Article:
Plastic Ocean by Thirza Schaap | Yellowtrace
‘Home.’

Plastic Ocean by Thirza Schaap | Yellowtrace
‘Bunny.’

Plastic Ocean by Thirza Schaap | Yellowtrace
‘Frozen’

Plastic Ocean by Thirza Schaap | Yellowtrace
‘Princess.’

Plastic Ocean by Thirza Schaap | Yellowtrace
‘Fruit.’

Plastic Ocean by Thirza Schaap | Yellowtrace
‘Spring.’

 

Dutch artist has an altruistic purpose behind her fragile and beautiful art pieces. She wants to draw attention to the pollution in the world’s oceans. More specifically, she wants to draw attention to the phenomenal levels of plastic we dump into them.

Schaap collects the random plastic pieces, toothbrushes, straws, flip-flops, bottles, any object really that washes up on the beach. Her childhood habit of collecting seashells and stones continued into adulthood. But this time she found herself filling her pockets with man made objects instead of natural ones. Initially, she started by picking up the debris and photographing it, but the idea soon expanded.

“ is an art project, which I started to create awareness around pollution to try and prevent (or at least reduce) plastic pollution,” said Schaap.

 

Related:
Recycled Beauty by Laurie Frankel.

Magical Landscapes Created Within Plastic Bags By Vilde Rolfsen.

 

Plastic Ocean by Thirza Schaap | Yellowtrace
‘Prom.’

Plastic Ocean by Thirza Schaap | Yellowtrace
‘Flirt.’

Plastic Ocean by Thirza Schaap | Yellowtrace
‘Shattered.’

Plastic Ocean by Thirza Schaap | Yellowtrace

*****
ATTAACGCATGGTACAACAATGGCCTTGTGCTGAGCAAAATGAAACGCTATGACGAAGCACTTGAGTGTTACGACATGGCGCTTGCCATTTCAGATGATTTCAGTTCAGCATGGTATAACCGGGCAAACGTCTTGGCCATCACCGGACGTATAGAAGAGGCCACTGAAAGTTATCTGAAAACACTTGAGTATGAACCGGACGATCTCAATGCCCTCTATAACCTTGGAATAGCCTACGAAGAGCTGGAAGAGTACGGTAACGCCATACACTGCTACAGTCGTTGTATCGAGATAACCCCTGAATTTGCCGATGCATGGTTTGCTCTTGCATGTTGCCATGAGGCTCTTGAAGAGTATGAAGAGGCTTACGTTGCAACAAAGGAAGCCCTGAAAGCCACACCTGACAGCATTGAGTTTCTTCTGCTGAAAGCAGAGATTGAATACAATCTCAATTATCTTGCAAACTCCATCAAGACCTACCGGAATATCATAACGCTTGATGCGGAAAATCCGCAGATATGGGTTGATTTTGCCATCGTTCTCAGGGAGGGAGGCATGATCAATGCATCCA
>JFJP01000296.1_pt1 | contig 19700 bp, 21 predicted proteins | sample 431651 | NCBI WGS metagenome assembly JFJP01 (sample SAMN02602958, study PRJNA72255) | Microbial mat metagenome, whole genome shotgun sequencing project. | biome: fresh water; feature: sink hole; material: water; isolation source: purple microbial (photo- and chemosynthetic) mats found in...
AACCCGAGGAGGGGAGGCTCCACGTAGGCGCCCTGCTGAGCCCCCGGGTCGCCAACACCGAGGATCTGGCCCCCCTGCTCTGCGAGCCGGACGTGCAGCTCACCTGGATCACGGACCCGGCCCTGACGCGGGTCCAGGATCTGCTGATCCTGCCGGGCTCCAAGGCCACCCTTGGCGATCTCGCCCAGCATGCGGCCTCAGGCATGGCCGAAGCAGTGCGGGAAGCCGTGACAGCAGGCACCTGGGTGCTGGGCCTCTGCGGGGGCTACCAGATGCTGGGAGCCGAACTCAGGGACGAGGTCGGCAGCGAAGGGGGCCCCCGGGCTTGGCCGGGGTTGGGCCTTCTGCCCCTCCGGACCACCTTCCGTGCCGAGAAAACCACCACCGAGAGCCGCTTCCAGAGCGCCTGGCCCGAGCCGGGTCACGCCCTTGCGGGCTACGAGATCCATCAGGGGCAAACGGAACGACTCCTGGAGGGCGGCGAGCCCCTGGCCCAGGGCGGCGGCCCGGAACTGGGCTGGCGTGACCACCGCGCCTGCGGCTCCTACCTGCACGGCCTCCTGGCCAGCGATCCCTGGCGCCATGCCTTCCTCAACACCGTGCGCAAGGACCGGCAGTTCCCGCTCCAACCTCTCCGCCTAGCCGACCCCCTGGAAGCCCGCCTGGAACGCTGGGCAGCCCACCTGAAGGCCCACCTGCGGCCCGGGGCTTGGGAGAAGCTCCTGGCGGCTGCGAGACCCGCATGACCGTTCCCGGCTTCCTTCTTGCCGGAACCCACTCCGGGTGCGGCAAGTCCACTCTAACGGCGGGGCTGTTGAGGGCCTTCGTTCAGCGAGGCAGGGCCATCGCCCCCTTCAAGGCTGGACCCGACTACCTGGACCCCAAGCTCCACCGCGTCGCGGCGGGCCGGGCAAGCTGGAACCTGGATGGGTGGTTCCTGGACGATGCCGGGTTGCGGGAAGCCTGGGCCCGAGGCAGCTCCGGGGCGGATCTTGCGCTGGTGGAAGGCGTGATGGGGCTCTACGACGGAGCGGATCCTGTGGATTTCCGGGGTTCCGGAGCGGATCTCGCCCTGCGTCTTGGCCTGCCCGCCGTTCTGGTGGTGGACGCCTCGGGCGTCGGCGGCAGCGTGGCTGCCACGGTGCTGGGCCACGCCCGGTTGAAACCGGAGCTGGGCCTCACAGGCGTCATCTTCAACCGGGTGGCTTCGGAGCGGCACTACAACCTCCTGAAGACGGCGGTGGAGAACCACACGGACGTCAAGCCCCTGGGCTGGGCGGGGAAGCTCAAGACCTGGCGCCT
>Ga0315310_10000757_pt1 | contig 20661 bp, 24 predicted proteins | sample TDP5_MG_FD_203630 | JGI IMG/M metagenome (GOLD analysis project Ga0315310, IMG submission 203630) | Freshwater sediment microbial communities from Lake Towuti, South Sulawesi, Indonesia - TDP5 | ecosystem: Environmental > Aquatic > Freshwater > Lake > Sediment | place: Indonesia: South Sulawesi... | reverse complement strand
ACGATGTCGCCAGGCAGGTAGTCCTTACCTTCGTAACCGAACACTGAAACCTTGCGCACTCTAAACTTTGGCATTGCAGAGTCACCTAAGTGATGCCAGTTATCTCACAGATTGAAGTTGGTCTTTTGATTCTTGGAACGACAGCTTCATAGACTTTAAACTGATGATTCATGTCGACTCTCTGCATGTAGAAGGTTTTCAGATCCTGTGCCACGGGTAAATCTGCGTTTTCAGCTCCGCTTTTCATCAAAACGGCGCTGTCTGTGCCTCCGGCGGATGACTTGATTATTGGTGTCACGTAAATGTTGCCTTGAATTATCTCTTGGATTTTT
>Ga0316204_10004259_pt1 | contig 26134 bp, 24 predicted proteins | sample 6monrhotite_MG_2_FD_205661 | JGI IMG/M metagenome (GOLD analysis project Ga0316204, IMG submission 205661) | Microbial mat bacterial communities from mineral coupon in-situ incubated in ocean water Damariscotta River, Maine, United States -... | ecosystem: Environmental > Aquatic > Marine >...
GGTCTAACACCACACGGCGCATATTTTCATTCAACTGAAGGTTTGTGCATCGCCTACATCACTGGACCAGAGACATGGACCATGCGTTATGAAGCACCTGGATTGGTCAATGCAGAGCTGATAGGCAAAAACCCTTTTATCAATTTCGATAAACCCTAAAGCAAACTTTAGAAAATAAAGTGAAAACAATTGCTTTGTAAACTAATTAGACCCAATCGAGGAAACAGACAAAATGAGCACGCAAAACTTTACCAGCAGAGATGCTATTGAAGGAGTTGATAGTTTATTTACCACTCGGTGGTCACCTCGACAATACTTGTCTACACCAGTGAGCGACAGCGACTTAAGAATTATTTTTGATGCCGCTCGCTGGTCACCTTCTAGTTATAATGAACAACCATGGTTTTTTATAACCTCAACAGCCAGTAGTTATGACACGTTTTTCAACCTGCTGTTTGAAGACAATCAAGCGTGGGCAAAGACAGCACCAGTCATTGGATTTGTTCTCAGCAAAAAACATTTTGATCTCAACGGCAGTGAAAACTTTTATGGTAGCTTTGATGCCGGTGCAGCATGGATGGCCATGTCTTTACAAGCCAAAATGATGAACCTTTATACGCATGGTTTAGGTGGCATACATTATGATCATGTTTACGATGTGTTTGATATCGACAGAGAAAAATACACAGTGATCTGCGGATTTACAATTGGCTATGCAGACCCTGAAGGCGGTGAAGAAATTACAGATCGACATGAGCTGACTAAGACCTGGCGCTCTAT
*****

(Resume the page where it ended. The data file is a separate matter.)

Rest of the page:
‘Holes.’


‘Sale.’

Plastic Ocean by Thirza Schaap | Yellowtrace
‘Best Before.’

 

Now she takes the rubbish home to dry and sorts all the pieces. Then she ‘plays’ with the abandoned items taking each piece and laying it out, making a collage of sorts, pretty debris made into still life arrangements. She photographs the finished artwork on pastel sheets of paper or sand and shoots them in bright, natural daylight.

“In making artistic sculptures out of the objects I find, I try to evoke an emotional response from my audience by creating a contradiction. A clash between initial aesthetic attraction and after a second look: repulsion and the realisation of the tragedy trash causes,” she said.

There’s no doubt Schaap’s artworks are interesting and pretty, although some might argue they are a long way from being adequately alarming or insightful. Whiles she certainly hasn’t set out to glamourise all the plastic waste in our oceans, it would be easy to wrongly fall for her pretty pictures, glossing over the potential ecological disaster of the rubbish that we carelessly leave behind.

 

Related:
Recycled Beauty by Laurie Frankel.

Magical Landscapes Created Within Plastic Bags By Vilde Rolfsen.

 

 


[Images courtesy of .]

 

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About The Author

Susanna McArdle

Susanna has a background in Interior Architecture and a passion for writing. Based in Sydney, she has worked both in Asia and Australia designing. An avid writer, it’s hard to know what she prefers more, stringing words together or creating spaces. But one thing she does know, is that she loves doing the both together.

3 Responses

  1. Avatar
    Antonis

    Unfortunately my reaction when seeing this imagery was not positive.

    This article pretty much says it all, and hence I don’t particularly feel that there is anything romantic about plastic.

    Reply
  2. Avatar
    Johnb

    Hey. Let’s worry about human life. Iran, Iraq, ISIS, earthquake and hurricane victims. The amount of rubbish in the sea is minimal compared to life on land. And by the way, the artwork is quite good, but only as photographs.

    Reply

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